The path I choose today has been made by badgers. From the delicate slots pushed into the earth, I can see that roe deer use it too. Following in their footsteps is the only option if you wish to avoid the dense, unbalancing heather bushes or pushing through last season’s bracken and filling your boots with splinters.

Where the badgers have passed through a gap in the base of an old stone dyke, I scramble over the top. Eventually, I end up inside the ancient and ‘neglected’ wood of ash and hazel that fills the bottom of the glen. I find a place where sightlines to the farmland are closed off. All now looks natural. 

The moss-covered dyke at the edge of the woods. Photograph: Ian Carter

Here are native trees that have been left to themselves for decades, some still vertical, many fallen. The little burn is constantly blocked and has to find new ways around. One of the local red squirrels clambers through the branches above. I think, by now, they know me.

All sounds natural, too. There are the songs of blackbirds, robins and a song thrush. In a few weeks they will be joined by migratory blackcaps, willow warblers, spotted flycatchers and, if it’s a good year, redstarts, compulsively flicking their fiery tails.

These songbirds have lived in Britain (and perhaps inhabited this very spot) on and off for longer than modern humans have existed. Here, I can dream of what it might have been like to drop in on Britain before humanity swept so much away.

The meaning of rewilding

That’s wildness then – my own take on it, at least. Anyone reading this will, I’m sure, have their own feelings about what it means to them. 

The same is true of almost any word associated with wildlife and its conservation. There’s ‘conservation’ itself, so broad and all-encompassing that it can be applied to almost anything. What about ‘recovery’, ‘restoration’ and ‘semi-natural’? All are difficult to pin down, being used to define projects or ideas with vastly different scales and objectives.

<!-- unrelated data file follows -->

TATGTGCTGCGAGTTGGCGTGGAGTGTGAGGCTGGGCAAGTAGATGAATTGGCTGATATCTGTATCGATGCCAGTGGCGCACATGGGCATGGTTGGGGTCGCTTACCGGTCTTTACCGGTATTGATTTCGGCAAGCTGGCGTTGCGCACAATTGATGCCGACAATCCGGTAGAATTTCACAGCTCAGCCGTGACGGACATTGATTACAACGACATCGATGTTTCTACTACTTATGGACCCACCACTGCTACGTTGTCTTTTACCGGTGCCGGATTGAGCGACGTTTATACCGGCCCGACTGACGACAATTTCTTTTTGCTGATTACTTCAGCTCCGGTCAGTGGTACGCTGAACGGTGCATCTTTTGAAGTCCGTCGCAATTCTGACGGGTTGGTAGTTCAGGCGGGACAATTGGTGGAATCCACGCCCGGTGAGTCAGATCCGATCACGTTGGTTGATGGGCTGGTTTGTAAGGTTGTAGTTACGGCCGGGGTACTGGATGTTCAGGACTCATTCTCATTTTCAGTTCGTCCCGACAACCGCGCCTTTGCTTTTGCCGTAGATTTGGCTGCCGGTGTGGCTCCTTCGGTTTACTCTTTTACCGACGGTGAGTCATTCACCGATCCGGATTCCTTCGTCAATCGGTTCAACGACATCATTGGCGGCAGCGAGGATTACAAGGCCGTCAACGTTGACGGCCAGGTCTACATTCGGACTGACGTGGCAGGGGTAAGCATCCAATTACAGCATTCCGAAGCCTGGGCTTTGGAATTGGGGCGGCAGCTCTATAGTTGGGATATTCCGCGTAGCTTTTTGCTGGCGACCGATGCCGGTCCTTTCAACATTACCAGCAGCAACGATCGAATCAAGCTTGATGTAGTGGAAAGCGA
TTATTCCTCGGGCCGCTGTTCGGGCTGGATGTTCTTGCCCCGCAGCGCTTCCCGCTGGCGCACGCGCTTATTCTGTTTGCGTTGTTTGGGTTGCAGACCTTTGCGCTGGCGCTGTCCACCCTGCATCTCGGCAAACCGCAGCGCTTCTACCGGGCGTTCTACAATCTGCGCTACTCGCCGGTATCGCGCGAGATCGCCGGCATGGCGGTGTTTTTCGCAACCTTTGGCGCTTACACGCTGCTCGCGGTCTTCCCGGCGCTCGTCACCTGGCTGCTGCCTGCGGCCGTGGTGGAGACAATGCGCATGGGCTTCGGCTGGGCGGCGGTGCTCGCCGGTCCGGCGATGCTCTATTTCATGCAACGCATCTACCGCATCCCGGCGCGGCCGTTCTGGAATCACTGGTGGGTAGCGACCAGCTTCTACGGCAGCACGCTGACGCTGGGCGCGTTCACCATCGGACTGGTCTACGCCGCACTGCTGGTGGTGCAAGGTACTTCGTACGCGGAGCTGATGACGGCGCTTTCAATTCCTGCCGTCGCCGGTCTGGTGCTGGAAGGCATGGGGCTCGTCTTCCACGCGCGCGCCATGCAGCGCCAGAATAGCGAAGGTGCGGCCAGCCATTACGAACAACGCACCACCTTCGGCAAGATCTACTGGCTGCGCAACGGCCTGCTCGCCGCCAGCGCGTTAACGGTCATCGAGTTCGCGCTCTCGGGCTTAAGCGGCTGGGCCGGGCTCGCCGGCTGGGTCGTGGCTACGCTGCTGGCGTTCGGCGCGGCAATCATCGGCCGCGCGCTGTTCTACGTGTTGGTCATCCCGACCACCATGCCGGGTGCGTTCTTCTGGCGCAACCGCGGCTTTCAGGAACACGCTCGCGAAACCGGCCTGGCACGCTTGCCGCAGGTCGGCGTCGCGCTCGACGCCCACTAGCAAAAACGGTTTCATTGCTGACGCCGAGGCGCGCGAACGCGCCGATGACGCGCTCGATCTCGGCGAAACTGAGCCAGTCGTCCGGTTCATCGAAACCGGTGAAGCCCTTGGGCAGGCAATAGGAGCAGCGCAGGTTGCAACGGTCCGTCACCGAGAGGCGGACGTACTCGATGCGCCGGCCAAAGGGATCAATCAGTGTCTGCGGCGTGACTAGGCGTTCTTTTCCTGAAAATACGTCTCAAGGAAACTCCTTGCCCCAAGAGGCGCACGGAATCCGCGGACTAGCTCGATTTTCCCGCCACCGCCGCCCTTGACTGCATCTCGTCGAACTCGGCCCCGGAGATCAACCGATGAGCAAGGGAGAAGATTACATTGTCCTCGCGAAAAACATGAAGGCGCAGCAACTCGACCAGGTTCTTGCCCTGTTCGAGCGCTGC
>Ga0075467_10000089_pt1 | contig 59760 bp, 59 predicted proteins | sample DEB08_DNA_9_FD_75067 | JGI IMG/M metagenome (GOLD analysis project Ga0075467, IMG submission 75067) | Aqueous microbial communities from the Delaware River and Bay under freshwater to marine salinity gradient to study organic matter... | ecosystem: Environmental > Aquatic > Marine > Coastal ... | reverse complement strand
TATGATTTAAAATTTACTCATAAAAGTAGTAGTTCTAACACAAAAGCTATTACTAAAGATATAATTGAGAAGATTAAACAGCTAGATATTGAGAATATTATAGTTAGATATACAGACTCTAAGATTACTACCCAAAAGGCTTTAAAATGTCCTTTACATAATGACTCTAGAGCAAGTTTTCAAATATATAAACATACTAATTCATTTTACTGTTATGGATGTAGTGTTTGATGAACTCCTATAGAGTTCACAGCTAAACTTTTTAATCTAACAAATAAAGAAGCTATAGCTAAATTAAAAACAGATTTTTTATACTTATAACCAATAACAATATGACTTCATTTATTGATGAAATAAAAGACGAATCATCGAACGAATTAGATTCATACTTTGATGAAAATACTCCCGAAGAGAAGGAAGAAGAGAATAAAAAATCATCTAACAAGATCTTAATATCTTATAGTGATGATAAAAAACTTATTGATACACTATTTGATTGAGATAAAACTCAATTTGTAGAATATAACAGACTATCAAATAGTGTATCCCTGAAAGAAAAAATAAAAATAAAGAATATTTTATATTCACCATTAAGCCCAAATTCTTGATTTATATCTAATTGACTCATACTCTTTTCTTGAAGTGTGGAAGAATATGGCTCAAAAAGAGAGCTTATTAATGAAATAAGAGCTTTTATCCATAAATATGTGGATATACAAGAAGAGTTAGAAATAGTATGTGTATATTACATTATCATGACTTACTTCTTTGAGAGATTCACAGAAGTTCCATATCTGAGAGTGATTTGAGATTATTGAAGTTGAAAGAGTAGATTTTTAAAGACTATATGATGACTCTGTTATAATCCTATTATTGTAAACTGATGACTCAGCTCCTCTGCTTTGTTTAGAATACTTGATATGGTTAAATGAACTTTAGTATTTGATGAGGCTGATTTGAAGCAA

Even our words for habitats are fuzzy around the edges. We think we know them, but stray too far from the clear-cut examples and they too become slippery. How many wild flowers must be present for grassland to be semi-natural? How many trees are needed before heathland becomes woodland?

So it is too with ‘rewilding’. And yet, because this word is newly minted, we feel we must battle furiously over the territory. 

The working definition I find useful is ‘any conservation measure that allows more space for natural processes.’ Others use it only for places where all human management is excluded – except perhaps for the reintroduction of lost species or the control of non-natives. At the other extreme, the term is borrowed to refer to urban projects that provide a few scraps of wilder land, at the edge of a cemetery perhaps.

All of that is fine with me. Yet we hear about people who get so worked up about this new word, they leap to oppose any project or organisation that uses it. And you can only wonder, can this really be true? Can it ever make sense to resist something simply because of the word used to describe it? 

The suspicion here is that objecting to a word, and what it supposedly represents, is easier than objecting to the reality of planned actions on the ground: a way to neatly side-step any meaningful debate.

Let’s not help people play that game. Rewilding, in its various guises, is not new; conservationists have been doing it for decades. Perhaps we could pretend that the word itself has been around a long time too, and learn to relax a little more about how it is used. 

When almost home I take a final look back across the glen to the old woods and the slopes beyond. If they ever became nature reserves, I’d be glad they were protected.

But I’d mourn the loss too: the loss of wild land where other species exist solely on their own terms rather than those of humans. We need to protect the wild places that remain and find ways to allow more land to become wilder. Whatever we care to call it, this will be essential work.

This piece is, in part, derived from a chapter in Human, Nature: A Naturalist’s Thoughts on Wildlife and Wild Places (Pelagic Publishing 2021). Ian Carter’s new book Wild Galloway: From the Hilltops to the Solway, a Portrait of a Glen will be published by Whittles in September. 

Ian Carter Twitter

Ian Carter was at Natural England for 25 years and worked on the Red Kite reintroduction project. He is now a freelance naturalist and author, spending his time watching, and writing about, wildlife.